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Tuesday
Oct042016

Secret Knowledge

In this video, based on the book by the same name, published in 2001, Secret Knowledge: Rediscovering the Lost Techniques of the Old Masters, David Hockney does a convincing job at explaining how things are always the way they seem. By connecting a timeline to the discovery of such tools as curved mirrors and camera lucida we see how it is possible that the famed artists of the renaissance may have used the same “cheats” many artists use today. 

Tuesday
Oct042016

How to recognize Baroque art.

Another good video and lesson from SmART History.

Once referred to as a deformed pearl, “baroque” was used to disparage the artists who reformed the lessons of the renaissance. By adding dramatic realism, bold light and dark contrasts (chiaroscuro), and physical and emotional immediacy, baroque art comes to life.

The list of artists associated with period speaks for itself; Michelangelo Merisi da Caravaggio, Gian Lorenzo Bernini, Peter Paul Rubens, Rembrandt Harmenszoon van Rijn, Johannes Vermeer. Historically these artists raised the bar of craftsmanship that stills moves us today.

Saturday
Apr302016

Moche Culture, Pottery, and Ear Lobe Stretching before it was cool

I once had to do a report on Moche pottery which included six colored pencil illustrations, 19" × 24" on Bristol board. I drew an owl vessel, a portrait vessel, a house vessel, a vessel that depicted a sexual act, a squash vessel, and a vessel that was titled, "hallucination vessel," which meant that archeologist don't understand the symbols, but it looks like an exploded monster face. Because of the size I only had two scanned professionally, the rest are buried in a box of old drawings. The Moche inhabited the North Coast of Peru between about 200 and 850 AD. They preceded the Inca and produced many beautiful ceramics.

 

The illustrations have been heavily rotated through various design projects.

 

Thursday
Apr142016

The Next Rembrandt

I wonder if Rembrandt van Rijn ever wondered if people would admire his work in the future? I'd like to believe that he would have enjoyed this project.
"On [11 Apr 2016] in Amsterdam, an artwork called “the Next Rembrandt” will be unveiled for the first time.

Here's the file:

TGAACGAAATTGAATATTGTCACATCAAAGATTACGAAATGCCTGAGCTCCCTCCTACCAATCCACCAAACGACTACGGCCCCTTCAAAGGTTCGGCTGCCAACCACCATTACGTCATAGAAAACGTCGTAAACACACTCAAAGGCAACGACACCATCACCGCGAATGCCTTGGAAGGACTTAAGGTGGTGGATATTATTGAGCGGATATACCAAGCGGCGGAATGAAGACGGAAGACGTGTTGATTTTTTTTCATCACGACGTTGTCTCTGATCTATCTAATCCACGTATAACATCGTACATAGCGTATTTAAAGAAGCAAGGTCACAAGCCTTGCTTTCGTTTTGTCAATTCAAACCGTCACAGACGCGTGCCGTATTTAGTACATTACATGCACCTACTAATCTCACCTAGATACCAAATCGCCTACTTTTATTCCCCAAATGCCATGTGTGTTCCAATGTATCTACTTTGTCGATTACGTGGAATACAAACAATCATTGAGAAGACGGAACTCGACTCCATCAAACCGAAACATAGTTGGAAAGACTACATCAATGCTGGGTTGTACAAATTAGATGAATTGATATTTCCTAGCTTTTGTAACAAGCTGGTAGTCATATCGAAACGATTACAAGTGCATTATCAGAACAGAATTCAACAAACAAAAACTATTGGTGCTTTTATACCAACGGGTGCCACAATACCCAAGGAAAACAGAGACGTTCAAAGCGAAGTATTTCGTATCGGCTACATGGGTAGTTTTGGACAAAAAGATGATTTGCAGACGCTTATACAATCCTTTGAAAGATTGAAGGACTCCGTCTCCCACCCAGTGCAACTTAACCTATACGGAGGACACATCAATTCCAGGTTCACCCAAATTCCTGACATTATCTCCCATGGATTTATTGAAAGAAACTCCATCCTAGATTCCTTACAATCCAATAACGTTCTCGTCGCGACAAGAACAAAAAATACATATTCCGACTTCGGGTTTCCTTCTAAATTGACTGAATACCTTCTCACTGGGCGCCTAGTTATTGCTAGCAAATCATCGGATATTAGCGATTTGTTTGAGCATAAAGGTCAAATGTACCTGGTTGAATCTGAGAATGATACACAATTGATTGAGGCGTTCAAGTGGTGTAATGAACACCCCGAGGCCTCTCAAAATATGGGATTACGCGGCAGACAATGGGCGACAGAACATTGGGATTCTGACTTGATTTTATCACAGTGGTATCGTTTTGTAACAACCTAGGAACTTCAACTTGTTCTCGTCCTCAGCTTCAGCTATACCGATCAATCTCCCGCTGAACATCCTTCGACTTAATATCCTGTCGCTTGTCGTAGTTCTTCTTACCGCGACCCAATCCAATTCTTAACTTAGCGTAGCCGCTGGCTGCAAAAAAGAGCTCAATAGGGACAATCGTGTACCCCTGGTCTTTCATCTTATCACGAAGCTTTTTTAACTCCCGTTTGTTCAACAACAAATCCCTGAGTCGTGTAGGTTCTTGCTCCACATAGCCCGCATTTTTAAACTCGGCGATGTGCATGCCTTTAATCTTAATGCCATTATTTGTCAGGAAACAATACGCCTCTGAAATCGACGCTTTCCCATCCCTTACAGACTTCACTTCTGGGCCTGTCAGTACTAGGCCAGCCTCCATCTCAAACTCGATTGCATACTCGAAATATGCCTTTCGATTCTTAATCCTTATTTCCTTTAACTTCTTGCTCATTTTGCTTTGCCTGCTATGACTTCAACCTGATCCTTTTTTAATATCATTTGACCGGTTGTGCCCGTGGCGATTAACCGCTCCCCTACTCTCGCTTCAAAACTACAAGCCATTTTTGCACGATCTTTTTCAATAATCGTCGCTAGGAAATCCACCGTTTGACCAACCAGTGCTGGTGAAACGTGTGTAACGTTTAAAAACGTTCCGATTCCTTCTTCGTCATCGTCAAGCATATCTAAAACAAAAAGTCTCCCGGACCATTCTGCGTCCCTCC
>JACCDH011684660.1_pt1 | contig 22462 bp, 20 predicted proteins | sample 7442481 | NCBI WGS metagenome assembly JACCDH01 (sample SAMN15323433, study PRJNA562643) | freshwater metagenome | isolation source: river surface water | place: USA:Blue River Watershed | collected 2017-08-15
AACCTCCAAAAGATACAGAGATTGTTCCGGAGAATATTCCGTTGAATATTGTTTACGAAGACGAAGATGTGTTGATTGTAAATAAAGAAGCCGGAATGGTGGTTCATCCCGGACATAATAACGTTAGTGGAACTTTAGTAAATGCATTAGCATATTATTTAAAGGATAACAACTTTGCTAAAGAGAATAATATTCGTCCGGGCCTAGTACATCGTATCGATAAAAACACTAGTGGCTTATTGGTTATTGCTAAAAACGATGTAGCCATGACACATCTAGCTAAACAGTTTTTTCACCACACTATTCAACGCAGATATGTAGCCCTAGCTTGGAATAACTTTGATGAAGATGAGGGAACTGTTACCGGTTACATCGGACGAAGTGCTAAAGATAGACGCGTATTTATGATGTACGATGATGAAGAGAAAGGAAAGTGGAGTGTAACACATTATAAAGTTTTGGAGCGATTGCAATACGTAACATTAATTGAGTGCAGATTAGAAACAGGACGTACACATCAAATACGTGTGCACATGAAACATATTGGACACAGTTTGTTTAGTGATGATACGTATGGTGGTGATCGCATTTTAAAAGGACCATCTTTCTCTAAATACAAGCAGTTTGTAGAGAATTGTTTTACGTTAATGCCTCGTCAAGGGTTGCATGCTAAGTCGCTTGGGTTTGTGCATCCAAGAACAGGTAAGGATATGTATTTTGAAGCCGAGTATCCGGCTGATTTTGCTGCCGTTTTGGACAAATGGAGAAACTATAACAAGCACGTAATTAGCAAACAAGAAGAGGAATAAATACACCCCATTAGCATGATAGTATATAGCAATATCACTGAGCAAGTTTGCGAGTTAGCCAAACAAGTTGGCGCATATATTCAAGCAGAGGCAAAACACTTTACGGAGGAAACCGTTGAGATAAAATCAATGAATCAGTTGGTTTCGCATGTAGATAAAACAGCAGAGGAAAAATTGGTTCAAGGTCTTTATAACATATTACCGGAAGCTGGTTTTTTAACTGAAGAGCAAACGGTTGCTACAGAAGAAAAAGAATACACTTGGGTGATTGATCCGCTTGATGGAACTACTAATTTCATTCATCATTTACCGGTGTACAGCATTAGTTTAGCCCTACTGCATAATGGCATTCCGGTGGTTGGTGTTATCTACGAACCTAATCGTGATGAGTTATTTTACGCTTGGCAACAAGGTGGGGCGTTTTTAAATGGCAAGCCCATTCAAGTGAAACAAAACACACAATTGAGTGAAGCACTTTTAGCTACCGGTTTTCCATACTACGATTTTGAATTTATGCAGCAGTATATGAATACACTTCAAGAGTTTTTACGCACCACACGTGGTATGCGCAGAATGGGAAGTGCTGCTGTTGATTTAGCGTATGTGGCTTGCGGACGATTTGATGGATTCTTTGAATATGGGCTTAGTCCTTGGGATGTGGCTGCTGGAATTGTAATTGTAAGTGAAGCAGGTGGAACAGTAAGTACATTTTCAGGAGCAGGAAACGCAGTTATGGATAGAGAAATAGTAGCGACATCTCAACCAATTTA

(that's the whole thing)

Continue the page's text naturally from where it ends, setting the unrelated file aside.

It is the result of an 18-month project which asks whether new technology and data can bring back to life one of the greatest, most innovative painters of all time.
Advertising executive Korsten, whose brainchild the project was, admitted that there were many doubters. “The idea was greeted with a lot of disbelief and skepticism,” he said. “Also coming up with the idea is one thing, bringing it to life is another.”
The project has involved data scientists, developers, engineers and art historians from organizations including Microsoft, Delft University of Technology, the Mauritshuis in The Hague and the Rembrandt House Museum in Amsterdam.
The final 3D printed painting consists of more than 148 million pixels and is based on 168,263 Rembrandt painting fragments." - The Guardian
“Data is used by many people today to help them be more efficient and knowledgeable about their daily work, and about the decisions they need to make. But in this project it’s also used to make life itself more beautiful. It really touches the human soul.”– Ron Augustus, Microsoft
“We looked at a number of Rembrandt paintings, and we scanned their surface texture, their elemental composition, and what kinds of pigments were used. That’s the kind of information you need if you want to generate a painting by Rembrandt virtually.”- Joris Dik, Technical University Delft
Thursday
Apr142016

Spitting On Their Hands

Apparently, spitting is the basic delivery of of color for most humans.

Everywhere archeologist find ancient cave art there is someone's hand-print silhouetted by the spray of mineral color. This BBC article and Nature Document  explains how this new finding of cave art in Indonesia challenges our ideas of the origins of art.